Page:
Reliques of Ancient English Poetry: Consisting of Old Heroic Ballads, Songs and Other Pieces of Our Earlier Poets Together With Some Few of Later Date (Complete)

Front Cover
George Bell & sons, 1876 - Ballads, English
0 Reviews
 

What people are saying - Write a review

We haven't found any reviews in the usual places.

Contents


Other editions - View all

Common terms and phrases

Popular passages

Page 142 - My mother had a maid call'd Barbara : She was in love ; and he she lov'd prov'd mad, And did forsake her : she had a song of " willow ;" An old thing 'twas, but it express'd her fortune, And she died singing it...
Page 160 - If all the world and love were young, And truth in every shepherd's tongue, These pretty pleasures might me move To live with thee and be thy Love.
Page 160 - Fair lined slippers for the cold, With buckles of the purest gold; A belt of straw and ivy buds With coral clasps and amber studs: And if these pleasures may thee move, Come live with me and be my love.
Page 226 - Who God doth late and early pray, More of his grace than gifts to lend, And entertains the harmless day, With a religious book or friend. This man is freed from servile bands Of hope to rise, or fear to fall ; Lord of himself, though not of lands, And having nothing, yet hath all.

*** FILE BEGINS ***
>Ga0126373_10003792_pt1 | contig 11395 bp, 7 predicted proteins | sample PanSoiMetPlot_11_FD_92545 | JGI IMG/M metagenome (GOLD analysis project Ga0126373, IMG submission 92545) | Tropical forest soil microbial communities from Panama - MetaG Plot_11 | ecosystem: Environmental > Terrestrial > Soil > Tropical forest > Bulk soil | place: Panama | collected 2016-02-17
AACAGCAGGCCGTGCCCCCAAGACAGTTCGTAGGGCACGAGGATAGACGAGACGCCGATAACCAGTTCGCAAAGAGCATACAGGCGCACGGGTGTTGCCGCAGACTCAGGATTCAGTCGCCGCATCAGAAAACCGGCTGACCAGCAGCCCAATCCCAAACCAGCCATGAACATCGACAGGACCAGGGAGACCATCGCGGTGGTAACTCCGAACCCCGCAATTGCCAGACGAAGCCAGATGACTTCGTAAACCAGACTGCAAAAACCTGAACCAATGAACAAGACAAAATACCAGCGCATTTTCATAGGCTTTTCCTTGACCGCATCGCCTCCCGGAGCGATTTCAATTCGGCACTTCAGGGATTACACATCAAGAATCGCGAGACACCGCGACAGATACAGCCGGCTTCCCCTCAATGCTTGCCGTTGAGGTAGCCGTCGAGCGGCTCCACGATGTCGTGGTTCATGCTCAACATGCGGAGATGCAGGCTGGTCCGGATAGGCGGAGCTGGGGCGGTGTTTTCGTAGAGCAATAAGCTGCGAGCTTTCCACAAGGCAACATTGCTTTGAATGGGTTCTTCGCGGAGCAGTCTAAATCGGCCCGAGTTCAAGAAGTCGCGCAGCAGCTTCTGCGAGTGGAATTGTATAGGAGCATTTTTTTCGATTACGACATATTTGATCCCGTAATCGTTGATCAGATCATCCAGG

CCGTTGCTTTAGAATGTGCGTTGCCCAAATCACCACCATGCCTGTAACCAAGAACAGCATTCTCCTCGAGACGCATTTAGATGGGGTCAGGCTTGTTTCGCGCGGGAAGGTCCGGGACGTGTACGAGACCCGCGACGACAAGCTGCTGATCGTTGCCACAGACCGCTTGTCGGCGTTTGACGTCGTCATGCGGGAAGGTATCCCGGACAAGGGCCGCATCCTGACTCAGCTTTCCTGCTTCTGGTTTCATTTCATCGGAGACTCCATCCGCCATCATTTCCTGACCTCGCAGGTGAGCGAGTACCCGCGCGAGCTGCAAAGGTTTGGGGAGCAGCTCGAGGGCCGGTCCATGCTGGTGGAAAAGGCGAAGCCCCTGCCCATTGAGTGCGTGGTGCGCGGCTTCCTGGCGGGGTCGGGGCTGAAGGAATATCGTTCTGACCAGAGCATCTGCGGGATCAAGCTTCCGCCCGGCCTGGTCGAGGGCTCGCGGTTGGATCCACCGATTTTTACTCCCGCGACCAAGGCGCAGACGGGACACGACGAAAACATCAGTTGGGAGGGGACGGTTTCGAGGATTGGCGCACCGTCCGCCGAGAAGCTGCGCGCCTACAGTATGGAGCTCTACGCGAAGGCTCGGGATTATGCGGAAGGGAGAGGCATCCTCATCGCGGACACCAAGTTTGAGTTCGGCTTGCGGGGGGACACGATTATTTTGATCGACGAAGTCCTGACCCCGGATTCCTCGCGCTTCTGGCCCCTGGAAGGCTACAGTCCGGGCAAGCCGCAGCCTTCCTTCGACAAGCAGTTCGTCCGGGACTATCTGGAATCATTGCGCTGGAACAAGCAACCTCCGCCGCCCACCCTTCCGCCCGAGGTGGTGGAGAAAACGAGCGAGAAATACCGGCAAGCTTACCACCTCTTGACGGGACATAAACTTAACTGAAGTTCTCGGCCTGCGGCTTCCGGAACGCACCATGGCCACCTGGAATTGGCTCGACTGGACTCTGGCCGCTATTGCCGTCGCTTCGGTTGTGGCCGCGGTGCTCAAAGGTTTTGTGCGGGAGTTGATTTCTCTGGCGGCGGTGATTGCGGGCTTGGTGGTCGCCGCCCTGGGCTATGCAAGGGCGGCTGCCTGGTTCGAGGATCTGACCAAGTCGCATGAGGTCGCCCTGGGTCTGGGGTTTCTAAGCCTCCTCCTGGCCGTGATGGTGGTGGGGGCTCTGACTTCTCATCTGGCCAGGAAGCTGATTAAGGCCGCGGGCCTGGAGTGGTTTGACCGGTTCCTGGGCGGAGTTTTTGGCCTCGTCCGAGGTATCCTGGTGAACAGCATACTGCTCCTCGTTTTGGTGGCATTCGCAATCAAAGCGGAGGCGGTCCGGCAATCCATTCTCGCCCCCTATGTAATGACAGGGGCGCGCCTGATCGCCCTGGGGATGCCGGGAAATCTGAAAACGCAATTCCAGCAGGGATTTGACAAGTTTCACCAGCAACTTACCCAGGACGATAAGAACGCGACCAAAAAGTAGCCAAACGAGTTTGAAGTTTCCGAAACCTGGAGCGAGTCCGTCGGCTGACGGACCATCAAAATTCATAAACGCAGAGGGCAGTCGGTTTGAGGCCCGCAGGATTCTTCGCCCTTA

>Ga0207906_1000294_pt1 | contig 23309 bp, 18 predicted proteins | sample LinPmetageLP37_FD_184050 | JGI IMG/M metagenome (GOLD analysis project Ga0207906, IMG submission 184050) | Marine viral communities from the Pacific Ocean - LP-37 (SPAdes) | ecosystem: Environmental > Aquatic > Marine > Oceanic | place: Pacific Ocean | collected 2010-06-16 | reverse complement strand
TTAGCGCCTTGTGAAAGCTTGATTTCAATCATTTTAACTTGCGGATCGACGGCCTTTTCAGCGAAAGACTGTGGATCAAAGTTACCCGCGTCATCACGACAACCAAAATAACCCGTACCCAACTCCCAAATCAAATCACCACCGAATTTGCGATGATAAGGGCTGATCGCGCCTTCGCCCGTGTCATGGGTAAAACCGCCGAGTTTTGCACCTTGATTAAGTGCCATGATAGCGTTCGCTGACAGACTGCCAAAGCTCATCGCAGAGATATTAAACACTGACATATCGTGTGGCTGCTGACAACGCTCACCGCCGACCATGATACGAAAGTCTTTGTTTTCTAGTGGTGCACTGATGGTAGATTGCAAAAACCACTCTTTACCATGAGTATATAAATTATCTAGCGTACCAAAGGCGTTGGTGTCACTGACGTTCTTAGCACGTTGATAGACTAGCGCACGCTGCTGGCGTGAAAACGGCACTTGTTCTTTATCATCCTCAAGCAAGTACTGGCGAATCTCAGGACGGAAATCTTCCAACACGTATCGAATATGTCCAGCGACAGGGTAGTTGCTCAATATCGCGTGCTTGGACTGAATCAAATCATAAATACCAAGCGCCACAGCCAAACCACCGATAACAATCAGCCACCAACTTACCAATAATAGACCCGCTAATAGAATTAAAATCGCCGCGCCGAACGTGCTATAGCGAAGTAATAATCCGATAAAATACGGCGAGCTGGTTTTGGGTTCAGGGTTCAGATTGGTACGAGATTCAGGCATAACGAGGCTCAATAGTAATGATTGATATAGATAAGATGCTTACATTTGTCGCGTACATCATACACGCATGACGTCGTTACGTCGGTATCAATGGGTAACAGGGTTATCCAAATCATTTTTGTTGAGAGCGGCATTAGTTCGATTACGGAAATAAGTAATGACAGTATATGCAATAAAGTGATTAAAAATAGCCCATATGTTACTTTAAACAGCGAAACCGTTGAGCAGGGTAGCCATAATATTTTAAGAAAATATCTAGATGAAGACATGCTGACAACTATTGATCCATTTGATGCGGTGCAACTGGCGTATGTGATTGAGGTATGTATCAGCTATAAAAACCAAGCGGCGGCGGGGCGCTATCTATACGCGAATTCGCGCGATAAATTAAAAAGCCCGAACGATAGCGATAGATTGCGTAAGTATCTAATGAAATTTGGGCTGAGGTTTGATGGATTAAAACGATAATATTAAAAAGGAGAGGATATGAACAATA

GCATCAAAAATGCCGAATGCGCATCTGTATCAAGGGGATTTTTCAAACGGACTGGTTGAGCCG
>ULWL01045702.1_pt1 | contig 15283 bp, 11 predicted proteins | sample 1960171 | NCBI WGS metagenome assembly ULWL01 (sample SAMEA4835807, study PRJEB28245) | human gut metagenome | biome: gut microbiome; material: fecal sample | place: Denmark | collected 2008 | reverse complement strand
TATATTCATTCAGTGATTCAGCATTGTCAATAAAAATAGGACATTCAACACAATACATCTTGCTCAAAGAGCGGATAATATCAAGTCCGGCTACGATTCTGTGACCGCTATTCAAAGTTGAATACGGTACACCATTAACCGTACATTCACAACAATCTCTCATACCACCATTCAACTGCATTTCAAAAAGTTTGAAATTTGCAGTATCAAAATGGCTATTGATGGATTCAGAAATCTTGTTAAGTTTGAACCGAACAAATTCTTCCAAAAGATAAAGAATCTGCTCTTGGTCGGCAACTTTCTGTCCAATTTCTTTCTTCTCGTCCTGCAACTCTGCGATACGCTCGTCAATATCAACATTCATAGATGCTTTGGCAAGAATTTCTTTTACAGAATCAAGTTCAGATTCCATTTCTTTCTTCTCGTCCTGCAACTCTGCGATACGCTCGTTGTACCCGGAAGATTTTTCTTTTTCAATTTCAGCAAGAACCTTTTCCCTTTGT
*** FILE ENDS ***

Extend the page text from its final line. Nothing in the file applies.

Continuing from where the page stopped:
Page 426 - Noble madam, Men's evil manners live in brass; their virtues We write in water.
Page 193 - Some men with swords may reap the field, And plant fresh laurels where they kill; But their strong nerves at last must yield; They tame but one another still: Early or late, They stoop to fate, And must give up their murmuring breath, When they, pale captives, creep to death.
Page 192 - The glories of our blood and state Are shadows, not substantial things ; There is no armour against fate ; Death lays his icy hand on kings : Sceptre and crown Must tumble down, And in the dust be equal made With the poor crooked scythe and spade.
Page 411 - Commend me to thy lovely lady, Bear to her this chain of gold; And these bracelets for a token; Grieving that I was so bold: All my jewels in like sort take thou with thee, For they are fitting for thy wife, but not for me.
Page 173 - Crabbed age and youth cannot live together Youth is full of pleasance, age is full of care; Youth like summer morn, age like winter weather; Youth like summer brave, age like winter bare; Youth is full of sport, age's breath is short; Youth is nimble, age is lame; Youth is hot and bold, age is weak and cold; Youth is wild, and age is tame. Age, I do abhor thee; youth, I do adore thee; O, my love, my love is young!
Page 160 - And I will make thee beds of roses And a thousand fragrant posies, A cap of flowers, and a kirtle...

Bibliographic information